If you could invest $1 to get $3.87 back, would you?
Back in 2010, the Southeastern US made such an investment in energy efficiency and now has reason to be quite happy about it.
The Southeast Energy Efficiency Alliance recently found that for every $1 million invested in energy efficiency programs since 2010, an impressive $3.87 million in economic output and 17.28 new jobs were generated. The finding is outlined in SEEA's new report, "Energy Pro3: The Economic Impact of Energy Efficiency Investments in the Southeast," which evaluated the performance of a DOE-supported energy efficiency consortium from 2010 to 2013.
Sixteen southeastern cities in eight states -- including Atlanta, Birmingham, Nashville, and Opower's hometown of Arlington, Virginia -- collectively saw a $78.3 million (387%) return on a $20.2 million energy efficiency investment in the region. Here's a state-by-state breakdown of the economic output generated by the program's investments:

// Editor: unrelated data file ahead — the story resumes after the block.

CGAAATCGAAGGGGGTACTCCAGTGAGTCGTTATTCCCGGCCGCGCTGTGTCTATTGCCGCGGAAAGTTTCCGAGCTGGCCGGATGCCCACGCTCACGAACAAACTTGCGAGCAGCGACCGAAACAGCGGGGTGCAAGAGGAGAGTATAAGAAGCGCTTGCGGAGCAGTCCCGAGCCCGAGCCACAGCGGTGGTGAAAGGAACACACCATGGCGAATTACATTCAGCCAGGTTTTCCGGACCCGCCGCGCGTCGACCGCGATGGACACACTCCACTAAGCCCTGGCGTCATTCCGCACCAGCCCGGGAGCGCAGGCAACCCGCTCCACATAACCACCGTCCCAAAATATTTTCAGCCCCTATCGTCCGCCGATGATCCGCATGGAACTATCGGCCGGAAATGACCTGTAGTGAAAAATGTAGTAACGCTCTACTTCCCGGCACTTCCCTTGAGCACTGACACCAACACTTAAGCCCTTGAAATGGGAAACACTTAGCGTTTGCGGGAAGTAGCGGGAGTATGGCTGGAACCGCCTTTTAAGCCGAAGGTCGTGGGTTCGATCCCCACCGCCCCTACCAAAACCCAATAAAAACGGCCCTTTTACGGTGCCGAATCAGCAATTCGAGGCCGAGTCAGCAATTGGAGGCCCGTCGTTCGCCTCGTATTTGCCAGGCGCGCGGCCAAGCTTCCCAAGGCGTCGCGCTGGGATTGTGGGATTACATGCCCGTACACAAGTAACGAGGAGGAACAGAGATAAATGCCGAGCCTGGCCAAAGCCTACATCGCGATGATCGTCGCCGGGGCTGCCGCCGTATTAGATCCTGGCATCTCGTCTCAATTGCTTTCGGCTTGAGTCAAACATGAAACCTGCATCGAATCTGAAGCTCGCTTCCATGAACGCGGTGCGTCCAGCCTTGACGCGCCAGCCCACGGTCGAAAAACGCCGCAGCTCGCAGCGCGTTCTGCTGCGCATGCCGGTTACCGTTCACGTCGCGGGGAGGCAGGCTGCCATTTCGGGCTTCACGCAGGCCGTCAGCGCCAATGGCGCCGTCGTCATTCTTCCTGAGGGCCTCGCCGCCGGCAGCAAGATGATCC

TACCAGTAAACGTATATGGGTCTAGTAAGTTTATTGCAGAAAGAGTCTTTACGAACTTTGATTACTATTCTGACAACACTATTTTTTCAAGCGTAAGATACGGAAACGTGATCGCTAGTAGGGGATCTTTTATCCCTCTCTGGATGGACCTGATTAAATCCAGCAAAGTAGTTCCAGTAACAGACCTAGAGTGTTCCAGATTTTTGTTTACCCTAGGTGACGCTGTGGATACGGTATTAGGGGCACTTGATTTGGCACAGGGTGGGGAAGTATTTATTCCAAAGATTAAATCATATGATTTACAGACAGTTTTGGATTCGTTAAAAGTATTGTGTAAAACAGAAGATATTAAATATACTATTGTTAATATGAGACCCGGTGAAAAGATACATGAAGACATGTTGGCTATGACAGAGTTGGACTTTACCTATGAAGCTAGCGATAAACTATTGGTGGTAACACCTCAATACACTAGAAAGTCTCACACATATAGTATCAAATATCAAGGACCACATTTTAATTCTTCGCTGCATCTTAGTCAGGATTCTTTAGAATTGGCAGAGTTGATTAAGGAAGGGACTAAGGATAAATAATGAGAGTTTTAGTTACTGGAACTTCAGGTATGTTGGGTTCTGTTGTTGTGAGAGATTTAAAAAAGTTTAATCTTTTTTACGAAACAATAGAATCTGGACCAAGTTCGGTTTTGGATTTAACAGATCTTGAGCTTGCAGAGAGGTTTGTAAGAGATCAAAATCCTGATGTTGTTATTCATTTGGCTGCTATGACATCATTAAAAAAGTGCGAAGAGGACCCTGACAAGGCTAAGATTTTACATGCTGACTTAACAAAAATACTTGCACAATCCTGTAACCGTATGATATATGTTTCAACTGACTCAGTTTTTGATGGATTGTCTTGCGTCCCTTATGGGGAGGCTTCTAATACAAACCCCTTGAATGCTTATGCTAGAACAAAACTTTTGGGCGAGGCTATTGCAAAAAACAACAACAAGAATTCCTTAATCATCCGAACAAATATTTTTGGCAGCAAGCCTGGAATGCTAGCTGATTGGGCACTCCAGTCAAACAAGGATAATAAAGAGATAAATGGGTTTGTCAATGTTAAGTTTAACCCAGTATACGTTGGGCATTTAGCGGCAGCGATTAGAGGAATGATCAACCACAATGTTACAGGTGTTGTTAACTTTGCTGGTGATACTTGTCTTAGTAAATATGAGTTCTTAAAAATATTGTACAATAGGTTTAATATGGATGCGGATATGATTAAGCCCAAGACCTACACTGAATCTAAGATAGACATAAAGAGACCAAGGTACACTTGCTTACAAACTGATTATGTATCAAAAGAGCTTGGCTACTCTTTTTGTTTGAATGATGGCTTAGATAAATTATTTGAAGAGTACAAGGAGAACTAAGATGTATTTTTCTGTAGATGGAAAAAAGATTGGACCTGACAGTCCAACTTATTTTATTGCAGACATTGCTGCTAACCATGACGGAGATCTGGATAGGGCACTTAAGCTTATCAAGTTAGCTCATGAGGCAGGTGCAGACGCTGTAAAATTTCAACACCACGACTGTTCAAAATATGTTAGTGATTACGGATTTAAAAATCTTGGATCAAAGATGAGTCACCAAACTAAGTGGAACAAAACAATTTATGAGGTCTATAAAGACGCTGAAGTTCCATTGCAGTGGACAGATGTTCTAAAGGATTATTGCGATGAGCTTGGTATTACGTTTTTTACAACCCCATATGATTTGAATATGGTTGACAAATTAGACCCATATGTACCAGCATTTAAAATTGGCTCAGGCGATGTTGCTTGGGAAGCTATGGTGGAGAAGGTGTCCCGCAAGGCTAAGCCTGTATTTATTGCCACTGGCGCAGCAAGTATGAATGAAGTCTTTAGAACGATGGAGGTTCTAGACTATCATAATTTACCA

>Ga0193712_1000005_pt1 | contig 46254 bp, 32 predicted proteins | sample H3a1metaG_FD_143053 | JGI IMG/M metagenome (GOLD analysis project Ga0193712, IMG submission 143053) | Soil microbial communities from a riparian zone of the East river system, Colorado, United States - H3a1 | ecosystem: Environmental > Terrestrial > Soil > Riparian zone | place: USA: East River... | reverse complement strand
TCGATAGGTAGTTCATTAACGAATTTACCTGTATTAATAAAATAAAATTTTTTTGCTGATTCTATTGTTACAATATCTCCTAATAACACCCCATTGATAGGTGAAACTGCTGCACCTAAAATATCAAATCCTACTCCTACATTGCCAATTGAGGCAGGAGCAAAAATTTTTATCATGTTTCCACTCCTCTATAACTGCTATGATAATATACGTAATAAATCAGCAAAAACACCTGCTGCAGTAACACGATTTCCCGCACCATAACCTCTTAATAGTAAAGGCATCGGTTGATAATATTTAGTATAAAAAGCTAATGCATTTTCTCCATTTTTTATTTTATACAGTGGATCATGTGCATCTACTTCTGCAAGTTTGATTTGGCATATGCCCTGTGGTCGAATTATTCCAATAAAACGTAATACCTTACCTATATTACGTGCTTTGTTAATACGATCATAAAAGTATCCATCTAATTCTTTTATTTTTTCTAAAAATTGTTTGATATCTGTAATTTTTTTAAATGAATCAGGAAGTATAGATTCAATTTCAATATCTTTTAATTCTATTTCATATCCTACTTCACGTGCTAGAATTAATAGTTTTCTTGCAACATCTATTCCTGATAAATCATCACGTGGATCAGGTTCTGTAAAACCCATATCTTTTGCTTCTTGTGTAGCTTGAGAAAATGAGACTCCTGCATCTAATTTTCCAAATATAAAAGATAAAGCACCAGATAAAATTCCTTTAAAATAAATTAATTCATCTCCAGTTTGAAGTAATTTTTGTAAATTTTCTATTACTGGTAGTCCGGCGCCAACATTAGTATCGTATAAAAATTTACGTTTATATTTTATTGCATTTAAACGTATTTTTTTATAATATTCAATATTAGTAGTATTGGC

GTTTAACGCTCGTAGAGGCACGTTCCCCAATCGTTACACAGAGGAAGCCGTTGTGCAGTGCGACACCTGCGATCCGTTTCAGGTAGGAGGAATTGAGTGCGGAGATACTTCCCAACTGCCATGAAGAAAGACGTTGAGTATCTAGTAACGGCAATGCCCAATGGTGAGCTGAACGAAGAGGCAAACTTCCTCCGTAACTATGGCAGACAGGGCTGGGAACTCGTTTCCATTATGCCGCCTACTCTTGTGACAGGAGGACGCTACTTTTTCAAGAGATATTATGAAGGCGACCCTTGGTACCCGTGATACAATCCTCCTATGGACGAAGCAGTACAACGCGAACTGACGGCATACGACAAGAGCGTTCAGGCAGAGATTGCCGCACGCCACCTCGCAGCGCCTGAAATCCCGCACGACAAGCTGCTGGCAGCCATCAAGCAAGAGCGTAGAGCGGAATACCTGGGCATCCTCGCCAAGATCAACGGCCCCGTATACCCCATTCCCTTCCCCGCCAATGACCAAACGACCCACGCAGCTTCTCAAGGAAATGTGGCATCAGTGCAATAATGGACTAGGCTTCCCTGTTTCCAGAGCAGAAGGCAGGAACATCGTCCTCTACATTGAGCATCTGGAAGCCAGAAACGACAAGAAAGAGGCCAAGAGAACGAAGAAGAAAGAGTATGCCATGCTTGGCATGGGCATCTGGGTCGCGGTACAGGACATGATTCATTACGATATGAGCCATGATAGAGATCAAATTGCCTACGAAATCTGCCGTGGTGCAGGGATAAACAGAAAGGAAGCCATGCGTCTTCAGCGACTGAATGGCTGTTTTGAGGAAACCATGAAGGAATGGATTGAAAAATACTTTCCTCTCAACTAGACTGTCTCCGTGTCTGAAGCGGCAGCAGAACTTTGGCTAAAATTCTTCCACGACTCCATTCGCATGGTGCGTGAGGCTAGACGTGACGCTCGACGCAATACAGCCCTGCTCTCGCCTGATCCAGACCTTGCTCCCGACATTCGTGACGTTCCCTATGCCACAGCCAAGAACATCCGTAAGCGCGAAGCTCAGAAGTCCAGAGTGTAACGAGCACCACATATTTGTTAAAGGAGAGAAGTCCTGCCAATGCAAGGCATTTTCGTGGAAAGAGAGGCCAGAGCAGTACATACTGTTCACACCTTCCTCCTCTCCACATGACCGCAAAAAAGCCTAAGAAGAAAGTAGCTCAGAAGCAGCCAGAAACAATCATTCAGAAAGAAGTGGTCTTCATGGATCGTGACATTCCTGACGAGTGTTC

The table shows a significant return enjoyed by all of the participating states, with Tennessee, Alabama, and Georgia leading the way. The report notes that the variation in output was due to a number of factors ranging from program marketing to local utility partnerships. On the job creation front, Florida, Georgia, and Alabama had the highest gains in employment, with each of them creating more than 18 jobs per million dollars of efficiency program investment. As a whole, the region added an average of 17 jobs per million dollars of investment:
With these encouraging economic and employment numbers, the takeaway is clear: the South has tremendous energy savings potential and is beginning to realize it. In fact, our own research shows that if the same eight-state region were to fully adopt behavioral energy efficiency programs -- which include giving people feedback on their usage, targeted incentives, and easy-to-understand savings advice -- the residential sector alone could save a whopping $525 million and 2.7 million tons of CO2 annually. By no means are efficiency investments and savings potential limited to the South. Just this week, the Connecticut Energy Efficiency Board (EEB) announced that residents, businesses, and municipalities in the Constitution State saved approximately 285.8 million kilowatt hours of electricity in 2013 -- the equivalent to $53.4 million in energy savings and over 184,900 tons of carbon dioxide abated. North, south, east, and west, investments in energy efficiency are paying huge dividends.